Tier Mobility Protection Firepower
I Tracks Parts Horizontal Drive
II Suspension Brake System FPE Adjustment of Fire
III Filters Crew Replenishment Elevation Mechanism
IV Transmission Engine Artillery Support

Pros and cons


  • Decent forward speed
  • Parabolic trajectory allows 57 mm round to hit over hills
  • APHE has a huge amount of explosive mass, especially for the calibre
  • Great gun depression
  • Type 3 HEAT shell can get though most tanks you meet rather easily


  • Weak overall armour of 17 mm, vulnerable to any armament
  • 57 mm armament has very low muzzle velocity and penetration - can struggle to hurt many of the tanks it will face, even from the sides
  • Slow traverse speed even when upgraded
  • Rather tall as a Rank I tank (not as bad as LVT(A)(1) though)
  • Machine gun only fires forwards in a limited arc
  • The only tank that isn't a threat to you is the Light Tank mk. VI AA (rank I British SPAA)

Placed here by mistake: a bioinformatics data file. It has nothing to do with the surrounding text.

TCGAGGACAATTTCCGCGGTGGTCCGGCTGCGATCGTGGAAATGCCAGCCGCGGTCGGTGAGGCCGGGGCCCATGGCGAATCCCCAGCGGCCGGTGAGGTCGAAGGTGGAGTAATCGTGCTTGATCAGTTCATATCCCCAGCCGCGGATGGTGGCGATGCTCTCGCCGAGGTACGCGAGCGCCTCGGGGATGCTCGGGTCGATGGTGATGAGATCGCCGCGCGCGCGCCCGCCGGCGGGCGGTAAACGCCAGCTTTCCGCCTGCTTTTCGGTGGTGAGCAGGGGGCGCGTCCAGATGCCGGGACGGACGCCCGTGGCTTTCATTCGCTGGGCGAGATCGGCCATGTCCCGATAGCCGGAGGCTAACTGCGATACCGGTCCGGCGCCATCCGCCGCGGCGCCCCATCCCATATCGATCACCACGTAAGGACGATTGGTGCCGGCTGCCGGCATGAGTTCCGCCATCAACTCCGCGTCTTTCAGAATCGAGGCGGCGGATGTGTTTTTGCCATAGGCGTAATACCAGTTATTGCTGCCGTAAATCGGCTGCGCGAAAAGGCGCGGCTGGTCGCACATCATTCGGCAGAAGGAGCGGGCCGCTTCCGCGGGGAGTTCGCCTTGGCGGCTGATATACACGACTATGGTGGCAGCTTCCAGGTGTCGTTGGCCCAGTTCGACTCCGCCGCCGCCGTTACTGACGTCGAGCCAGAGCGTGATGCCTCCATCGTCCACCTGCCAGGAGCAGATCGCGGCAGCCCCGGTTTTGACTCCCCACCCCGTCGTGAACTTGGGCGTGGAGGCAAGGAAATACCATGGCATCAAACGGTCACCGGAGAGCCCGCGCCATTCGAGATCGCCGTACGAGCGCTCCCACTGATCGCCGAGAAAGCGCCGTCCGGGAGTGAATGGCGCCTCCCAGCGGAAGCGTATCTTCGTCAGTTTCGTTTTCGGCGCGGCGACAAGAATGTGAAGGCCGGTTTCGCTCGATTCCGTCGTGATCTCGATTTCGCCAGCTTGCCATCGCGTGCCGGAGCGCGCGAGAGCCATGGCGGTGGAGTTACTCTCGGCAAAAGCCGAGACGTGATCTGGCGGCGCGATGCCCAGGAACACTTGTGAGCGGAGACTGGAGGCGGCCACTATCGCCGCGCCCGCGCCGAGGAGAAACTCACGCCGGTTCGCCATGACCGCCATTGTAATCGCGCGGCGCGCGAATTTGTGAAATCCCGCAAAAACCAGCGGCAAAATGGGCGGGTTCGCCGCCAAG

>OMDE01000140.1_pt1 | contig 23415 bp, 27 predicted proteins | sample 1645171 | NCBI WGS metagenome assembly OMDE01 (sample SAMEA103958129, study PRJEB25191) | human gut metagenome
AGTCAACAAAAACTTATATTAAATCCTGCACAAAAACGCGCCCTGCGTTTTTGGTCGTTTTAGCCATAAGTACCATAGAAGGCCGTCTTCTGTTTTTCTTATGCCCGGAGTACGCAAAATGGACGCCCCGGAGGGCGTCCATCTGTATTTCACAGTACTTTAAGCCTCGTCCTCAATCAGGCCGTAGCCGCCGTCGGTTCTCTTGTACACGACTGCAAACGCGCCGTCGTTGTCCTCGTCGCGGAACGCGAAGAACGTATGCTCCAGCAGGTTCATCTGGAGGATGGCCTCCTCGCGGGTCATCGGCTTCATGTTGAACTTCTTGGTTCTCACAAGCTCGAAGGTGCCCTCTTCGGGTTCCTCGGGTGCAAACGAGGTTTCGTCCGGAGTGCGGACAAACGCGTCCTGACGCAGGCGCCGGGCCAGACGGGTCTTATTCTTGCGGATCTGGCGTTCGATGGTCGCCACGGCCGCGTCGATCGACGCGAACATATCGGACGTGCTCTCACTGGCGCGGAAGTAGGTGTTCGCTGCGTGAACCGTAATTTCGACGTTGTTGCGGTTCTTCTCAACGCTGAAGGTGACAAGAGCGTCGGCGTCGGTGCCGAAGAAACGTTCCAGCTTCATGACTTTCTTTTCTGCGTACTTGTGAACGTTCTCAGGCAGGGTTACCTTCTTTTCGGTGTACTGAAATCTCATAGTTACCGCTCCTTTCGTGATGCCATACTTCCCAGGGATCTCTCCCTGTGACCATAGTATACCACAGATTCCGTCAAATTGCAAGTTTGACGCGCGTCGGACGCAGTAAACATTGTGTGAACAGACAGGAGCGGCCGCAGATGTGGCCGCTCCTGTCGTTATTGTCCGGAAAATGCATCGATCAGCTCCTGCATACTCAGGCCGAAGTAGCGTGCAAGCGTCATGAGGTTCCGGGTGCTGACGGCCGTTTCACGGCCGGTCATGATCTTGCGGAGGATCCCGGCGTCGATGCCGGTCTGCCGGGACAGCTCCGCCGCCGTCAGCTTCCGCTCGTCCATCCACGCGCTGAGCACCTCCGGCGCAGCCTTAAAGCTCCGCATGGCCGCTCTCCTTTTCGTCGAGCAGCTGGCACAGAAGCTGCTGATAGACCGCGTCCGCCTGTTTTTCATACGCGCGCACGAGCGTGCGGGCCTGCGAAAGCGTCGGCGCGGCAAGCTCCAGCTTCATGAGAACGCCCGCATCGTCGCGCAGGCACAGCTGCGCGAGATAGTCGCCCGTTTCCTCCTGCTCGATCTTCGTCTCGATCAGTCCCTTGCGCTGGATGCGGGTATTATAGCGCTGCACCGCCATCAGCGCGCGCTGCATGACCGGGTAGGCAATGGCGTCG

Japan's early pioneering into the concept of armoured warfare began as early as October 1918 during the first World War. They were able to acquire a few tank samples from the European governments, ranging from a British Mark IV tank, Medium A Whippet tanks, and Renault FT tanks. These tanks would make up Japan's first tank units in 1925. Their experiences with these tanks led to the eventual development of their own domestic tank design. The requirement for this new tank was given to the 4th Military Laboratory under the Imperial Japanese Army's jurisdiction and was mainly in charge of land vehicle development. In the summer of 1926, the first prototype was completed with the design of three turrets, one main in the middle and two smaller ones in the front and rear. The design was deemed too heavy at 18 tons and so development restarted, the initial design carrying on in the failed Type 91 and 95 tanks. During this time, a trial with a British Vickers Model C tank had the tank's gasoline engine catch fire. This prompted the Japanese to fit their tanks with a diesel engine instead. The development led to a new design in 1929, titled Type 89 I-Go. Though it is considered to be a light tank, the designation changed to a medium tank due to its weight of 10 tons.[1]